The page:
The taxpayers did not learn that the IRS had issued the summons until after-the-fact, when the taxpayer’s daughter, whom they had listed as a personal representative, received a notice of service of summons in the mail. In October 2015, the couple filed a petition to quash the summons in the Northern District of California.
The district court evaluated the taxpayers’ petition under United States v. Powell,which sets forth four requirements that the IRS must satisfy to enforce an administrative summons. Under Powell, the IRS must establish a prima facie case of good faith by showing that: (1) the underlying investigation is for a legitimate purpose, (2) the inquiry requested is relevant to that purpose, (3) the information sought is not already in the government’s possession, and (4) the IRS followed the administrative requirements of the Internal Revenue Code.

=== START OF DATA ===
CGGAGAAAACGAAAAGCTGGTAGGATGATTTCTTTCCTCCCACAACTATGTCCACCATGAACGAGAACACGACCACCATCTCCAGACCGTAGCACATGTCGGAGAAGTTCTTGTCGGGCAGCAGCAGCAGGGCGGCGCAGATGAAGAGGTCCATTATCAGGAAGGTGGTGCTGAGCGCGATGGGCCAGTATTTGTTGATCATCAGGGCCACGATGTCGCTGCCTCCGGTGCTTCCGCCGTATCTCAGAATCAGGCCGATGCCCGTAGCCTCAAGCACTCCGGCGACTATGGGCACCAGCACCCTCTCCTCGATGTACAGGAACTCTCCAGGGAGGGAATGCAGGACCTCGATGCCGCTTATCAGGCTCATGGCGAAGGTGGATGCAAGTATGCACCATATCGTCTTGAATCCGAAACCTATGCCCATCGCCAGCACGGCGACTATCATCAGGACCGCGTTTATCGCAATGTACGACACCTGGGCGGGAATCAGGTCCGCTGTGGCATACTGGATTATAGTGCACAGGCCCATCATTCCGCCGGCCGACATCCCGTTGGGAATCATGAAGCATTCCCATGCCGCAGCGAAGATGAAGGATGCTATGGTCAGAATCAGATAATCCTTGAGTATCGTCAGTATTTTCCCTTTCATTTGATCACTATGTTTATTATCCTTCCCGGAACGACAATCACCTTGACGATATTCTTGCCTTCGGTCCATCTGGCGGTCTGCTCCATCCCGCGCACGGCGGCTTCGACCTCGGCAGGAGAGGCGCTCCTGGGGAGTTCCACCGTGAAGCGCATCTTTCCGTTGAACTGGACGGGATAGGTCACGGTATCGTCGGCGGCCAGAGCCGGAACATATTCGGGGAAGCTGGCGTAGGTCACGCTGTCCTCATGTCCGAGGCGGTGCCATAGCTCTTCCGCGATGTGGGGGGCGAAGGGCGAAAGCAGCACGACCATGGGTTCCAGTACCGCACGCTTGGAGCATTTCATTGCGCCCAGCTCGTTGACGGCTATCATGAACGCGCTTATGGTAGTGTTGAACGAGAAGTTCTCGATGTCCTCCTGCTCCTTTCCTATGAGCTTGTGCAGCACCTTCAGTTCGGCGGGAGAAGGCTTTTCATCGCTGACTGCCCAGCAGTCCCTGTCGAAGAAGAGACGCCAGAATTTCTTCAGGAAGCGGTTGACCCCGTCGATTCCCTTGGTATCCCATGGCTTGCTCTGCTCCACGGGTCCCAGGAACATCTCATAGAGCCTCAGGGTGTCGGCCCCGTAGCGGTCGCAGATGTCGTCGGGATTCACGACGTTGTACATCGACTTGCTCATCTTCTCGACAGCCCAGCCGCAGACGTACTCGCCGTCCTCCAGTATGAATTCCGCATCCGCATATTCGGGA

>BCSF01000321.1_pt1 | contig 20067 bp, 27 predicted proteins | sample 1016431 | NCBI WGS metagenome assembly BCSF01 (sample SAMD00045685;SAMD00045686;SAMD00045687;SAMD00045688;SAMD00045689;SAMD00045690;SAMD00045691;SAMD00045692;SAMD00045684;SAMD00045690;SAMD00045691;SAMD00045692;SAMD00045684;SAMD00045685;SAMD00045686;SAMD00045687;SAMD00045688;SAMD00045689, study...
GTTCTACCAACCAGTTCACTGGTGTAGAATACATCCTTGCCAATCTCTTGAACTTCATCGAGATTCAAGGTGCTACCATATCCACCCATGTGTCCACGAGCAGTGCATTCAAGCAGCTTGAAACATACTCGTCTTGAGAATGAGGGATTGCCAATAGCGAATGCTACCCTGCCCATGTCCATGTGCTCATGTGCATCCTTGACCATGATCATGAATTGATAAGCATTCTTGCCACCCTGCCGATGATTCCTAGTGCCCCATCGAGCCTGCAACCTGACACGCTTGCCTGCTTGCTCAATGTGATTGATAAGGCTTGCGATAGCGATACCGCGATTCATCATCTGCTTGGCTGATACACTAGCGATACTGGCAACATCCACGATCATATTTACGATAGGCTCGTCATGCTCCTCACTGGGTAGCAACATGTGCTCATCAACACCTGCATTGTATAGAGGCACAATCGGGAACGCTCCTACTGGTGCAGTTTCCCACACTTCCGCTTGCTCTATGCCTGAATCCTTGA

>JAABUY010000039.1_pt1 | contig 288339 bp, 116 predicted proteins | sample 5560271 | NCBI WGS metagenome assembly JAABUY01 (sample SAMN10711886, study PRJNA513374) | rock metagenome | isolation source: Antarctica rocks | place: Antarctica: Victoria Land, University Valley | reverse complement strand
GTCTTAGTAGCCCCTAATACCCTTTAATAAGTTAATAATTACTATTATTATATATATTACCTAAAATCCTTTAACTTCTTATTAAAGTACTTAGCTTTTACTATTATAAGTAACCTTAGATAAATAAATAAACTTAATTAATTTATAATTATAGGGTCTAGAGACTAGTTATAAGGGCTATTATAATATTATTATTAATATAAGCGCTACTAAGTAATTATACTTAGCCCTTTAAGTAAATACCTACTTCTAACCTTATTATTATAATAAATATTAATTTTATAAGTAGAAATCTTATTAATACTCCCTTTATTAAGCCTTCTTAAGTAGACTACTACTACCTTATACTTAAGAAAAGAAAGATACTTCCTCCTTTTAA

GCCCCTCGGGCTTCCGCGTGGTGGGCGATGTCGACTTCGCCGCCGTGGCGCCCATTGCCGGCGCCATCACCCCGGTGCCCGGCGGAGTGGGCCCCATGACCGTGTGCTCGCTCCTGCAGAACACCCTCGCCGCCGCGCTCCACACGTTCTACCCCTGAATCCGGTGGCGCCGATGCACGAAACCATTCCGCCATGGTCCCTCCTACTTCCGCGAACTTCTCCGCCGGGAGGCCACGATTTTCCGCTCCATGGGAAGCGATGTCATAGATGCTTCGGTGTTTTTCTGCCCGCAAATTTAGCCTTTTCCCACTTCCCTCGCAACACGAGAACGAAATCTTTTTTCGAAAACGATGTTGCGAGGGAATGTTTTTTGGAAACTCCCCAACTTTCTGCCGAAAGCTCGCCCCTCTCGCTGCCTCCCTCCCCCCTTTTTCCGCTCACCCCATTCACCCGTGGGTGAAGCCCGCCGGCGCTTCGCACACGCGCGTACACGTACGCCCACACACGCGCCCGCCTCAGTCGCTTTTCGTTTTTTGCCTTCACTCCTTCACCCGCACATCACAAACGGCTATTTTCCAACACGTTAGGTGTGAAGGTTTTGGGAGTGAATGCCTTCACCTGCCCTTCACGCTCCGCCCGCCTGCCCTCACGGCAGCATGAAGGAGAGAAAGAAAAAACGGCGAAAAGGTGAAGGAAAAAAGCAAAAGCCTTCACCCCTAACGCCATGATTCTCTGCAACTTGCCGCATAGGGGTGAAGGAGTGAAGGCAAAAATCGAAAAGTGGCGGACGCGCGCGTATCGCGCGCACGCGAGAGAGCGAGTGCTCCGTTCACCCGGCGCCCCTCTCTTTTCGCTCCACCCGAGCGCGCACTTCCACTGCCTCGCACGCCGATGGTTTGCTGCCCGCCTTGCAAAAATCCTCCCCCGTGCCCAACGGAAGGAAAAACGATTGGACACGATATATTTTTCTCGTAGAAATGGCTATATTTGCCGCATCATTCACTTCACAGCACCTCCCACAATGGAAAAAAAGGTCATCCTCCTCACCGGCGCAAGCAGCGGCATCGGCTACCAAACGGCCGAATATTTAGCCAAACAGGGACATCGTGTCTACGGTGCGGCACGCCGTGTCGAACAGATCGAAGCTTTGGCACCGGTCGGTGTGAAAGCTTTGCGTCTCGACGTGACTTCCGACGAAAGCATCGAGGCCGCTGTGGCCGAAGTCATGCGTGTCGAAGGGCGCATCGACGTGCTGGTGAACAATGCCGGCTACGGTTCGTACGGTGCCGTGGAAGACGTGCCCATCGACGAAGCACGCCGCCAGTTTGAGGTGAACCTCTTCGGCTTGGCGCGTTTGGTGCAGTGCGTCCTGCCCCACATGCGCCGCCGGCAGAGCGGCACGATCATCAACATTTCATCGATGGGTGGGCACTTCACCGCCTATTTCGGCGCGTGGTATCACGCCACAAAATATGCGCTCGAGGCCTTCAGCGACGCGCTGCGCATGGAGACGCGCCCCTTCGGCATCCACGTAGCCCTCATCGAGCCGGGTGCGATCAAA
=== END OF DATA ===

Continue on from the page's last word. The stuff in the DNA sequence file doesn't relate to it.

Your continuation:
The district court concluded that the government had not satisfied the last Powell step. The IRS, it concluded, had not provided sufficient notice to the taxpayers that it would contact the California Supreme Court, in violation of section 7602(c)(1)’s requirement that the IRS provide “reasonable notice in advance” to the taxpayer. The district court rejected the IRS’s argument that IRS Publication 1 provided sufficient advance notice, and instead concluded that “the advance notice procedure cannot be satisfied by the transmission of a publication about the audit process generally.” It then instructed that “advance notice should be specific to a particular third party,” reasoning that “the implementing regulations contemplate notice for each contact, not a generic publication’s reference that the IRS may talk to third parties throughout the course of an investigation.” The IRS appealed to the Ninth Circuit Court of Appeals.